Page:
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UK pressure mounts to strengthen ban on US chlorinated chicken imports

Lily Canter
·2-min read
Protestors voiced their opposition to the import of chlorinated chicken during US President Donald Trump's controversial three-day state visit to the UK in June 2019. Credit: Getty.
Protestors voiced their opposition to the import of chlorinated chicken during US president Donald Trump's controversial three-day state visit to the UK in June 2019. Photo: Getty.

Consumer champion Which? is calling on MPs to strengthen the ban on chlorinated chicken and hormone-boosted beef imports.

On Monday (12 October) a crunch vote will take place on whether to amend the Agriculture Bill to ensure future food imports comply with UK standards.

The amendments put forward by the House of Lords come as the government races to secure post-Brexit trade deals with the United States and other countries.

To date the UK government has resisted calls for legislation to protect food standards, due to pre-existing law banning the import of food produced to a lower standard.

But the government has yet to respond to Which?’s cross-party letter asking for assurance that the ban will not be removed through secondary legislation without a vote in parliament.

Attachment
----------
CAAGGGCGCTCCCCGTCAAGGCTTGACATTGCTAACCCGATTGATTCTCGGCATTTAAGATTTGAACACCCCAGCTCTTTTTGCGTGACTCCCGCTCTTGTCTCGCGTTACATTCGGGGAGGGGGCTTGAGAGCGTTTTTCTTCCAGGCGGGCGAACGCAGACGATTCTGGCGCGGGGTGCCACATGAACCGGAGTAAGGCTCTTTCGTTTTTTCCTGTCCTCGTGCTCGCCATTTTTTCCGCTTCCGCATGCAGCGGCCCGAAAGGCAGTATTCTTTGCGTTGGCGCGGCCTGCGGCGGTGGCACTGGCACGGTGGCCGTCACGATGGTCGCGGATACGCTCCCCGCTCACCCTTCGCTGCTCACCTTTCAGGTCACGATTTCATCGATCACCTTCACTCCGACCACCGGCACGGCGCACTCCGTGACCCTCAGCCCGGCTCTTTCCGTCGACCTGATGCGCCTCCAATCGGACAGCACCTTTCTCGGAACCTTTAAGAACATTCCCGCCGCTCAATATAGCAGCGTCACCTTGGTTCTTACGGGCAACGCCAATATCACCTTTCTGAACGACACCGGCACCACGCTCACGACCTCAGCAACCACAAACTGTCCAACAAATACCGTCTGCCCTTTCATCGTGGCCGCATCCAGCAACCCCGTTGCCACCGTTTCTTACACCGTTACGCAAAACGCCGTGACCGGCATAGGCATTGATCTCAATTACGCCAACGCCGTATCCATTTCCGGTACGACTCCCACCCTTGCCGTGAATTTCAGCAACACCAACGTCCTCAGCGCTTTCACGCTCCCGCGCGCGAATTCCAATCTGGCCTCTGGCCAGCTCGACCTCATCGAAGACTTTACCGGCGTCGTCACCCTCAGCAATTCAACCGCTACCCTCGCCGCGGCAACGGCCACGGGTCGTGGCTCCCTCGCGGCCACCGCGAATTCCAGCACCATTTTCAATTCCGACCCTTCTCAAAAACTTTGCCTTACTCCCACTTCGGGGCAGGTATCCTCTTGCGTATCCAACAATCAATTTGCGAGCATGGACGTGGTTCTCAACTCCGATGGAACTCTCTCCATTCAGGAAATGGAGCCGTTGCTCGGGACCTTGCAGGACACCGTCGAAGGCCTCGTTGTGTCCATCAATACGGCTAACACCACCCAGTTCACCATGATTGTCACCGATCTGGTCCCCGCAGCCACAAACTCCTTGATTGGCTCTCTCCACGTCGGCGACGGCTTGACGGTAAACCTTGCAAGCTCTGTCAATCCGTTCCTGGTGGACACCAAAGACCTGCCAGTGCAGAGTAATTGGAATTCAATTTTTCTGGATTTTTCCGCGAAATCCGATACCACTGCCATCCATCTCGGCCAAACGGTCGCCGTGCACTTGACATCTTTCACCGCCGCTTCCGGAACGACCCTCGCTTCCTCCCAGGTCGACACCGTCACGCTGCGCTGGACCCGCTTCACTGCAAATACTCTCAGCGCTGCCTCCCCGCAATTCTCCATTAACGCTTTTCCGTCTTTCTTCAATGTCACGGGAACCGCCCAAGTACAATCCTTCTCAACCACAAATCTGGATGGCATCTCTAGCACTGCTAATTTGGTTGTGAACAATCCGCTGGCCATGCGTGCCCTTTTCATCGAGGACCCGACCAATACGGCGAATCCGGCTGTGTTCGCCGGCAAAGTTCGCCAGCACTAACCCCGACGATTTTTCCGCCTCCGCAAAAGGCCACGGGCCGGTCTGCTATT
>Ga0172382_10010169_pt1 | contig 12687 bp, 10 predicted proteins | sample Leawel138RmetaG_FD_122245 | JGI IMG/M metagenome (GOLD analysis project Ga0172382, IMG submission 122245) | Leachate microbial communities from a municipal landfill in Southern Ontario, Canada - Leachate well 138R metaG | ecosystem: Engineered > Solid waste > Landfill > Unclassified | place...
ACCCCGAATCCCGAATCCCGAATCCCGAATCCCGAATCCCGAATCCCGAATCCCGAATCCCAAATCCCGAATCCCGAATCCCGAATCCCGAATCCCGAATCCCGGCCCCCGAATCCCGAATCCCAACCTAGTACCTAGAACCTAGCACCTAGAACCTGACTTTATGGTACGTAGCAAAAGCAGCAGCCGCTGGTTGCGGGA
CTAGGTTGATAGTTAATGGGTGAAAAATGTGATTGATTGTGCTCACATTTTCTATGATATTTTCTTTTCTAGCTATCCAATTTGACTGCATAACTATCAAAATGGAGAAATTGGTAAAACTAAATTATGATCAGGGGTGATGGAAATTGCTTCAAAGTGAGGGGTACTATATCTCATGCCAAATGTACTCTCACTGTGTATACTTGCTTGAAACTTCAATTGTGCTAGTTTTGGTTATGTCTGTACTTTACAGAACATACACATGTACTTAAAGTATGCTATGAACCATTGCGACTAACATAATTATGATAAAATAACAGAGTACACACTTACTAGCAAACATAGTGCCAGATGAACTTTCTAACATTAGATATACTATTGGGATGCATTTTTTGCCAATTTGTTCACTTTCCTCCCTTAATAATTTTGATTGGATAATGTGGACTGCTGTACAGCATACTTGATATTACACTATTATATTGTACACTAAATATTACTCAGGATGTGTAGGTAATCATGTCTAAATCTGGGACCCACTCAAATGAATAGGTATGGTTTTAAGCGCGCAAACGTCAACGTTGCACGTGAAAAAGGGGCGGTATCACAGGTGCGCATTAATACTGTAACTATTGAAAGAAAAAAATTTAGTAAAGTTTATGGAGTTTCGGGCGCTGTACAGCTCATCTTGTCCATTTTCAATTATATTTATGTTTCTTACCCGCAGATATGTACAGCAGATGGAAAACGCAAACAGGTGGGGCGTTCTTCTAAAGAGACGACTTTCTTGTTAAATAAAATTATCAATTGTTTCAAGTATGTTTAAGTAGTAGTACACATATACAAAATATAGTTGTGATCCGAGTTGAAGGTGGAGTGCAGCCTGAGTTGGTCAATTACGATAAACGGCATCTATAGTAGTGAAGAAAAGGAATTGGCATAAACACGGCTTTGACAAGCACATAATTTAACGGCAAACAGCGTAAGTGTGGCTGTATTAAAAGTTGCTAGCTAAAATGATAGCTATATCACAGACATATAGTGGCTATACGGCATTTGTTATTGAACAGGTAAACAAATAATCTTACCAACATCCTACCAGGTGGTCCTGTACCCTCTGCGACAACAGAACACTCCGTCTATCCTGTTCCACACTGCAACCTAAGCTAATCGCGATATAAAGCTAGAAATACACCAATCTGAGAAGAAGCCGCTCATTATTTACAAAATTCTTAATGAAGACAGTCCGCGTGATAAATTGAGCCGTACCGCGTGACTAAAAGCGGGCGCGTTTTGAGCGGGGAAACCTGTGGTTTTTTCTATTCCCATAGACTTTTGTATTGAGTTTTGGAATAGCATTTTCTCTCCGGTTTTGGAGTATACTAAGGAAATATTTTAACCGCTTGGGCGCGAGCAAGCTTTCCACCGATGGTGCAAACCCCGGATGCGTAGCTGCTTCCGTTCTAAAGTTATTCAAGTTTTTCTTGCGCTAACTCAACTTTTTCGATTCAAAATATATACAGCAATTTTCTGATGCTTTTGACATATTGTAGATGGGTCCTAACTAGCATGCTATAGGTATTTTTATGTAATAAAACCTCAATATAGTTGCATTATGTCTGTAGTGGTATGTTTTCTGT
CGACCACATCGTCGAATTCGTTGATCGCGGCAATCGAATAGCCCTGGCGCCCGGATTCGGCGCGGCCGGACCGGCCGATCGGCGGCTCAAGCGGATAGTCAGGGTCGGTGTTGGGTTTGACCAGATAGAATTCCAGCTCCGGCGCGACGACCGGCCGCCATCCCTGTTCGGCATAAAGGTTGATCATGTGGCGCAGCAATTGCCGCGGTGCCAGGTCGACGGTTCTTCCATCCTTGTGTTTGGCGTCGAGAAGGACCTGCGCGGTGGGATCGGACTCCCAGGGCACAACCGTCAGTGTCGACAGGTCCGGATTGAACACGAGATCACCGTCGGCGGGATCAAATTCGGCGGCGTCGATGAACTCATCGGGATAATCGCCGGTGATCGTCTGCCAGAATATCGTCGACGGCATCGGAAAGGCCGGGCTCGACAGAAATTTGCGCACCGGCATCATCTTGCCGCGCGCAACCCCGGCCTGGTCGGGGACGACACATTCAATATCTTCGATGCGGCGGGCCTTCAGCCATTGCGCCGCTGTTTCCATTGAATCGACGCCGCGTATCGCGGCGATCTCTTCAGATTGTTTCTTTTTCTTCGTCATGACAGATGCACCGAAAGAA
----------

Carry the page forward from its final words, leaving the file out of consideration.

In the latest Which? survey, 94% of UK consumers said it was important existing standards were maintained, while three-quarters said it was very important.

Around three quarters said they would be uncomfortable eating chlorinated chicken, while eight in 10 said they would be uncomfortable eating beef and consuming milk where cows had been given growth hormones used to increase production.

READ MORE: Pound falls on report UK government could quit Brexit trade talks next week

The consumer champion also surveyed more than 6,000 members of the general public about their views on maintaining food standards. More than 75% said they were concerned that the UK had not ruled out lifting the bans on chlorinated chicken or hormone-treated beef and were worried these bans could be removed without proper scrutiny in parliament.

Sue Davies, head of consumer protection and food policy at Which?, said: “Our research shows food standards are a deal breaker for consumers in trade deals — and many people are concerned by the government’s failure to guarantee that the ban on products like chlorine-washed and hormone-treated beef will stay in place.

“Consumers have signalled that iron-clad legislation is needed to ensure two decades of progress on food standards is not sacrificed to secure a trade deal — and they now expect their MPs to make it happen.”

More than 200,000 people have already joined Which?’s Save Our Food Standards campaign signing a petition calling on the government to uphold food standards.

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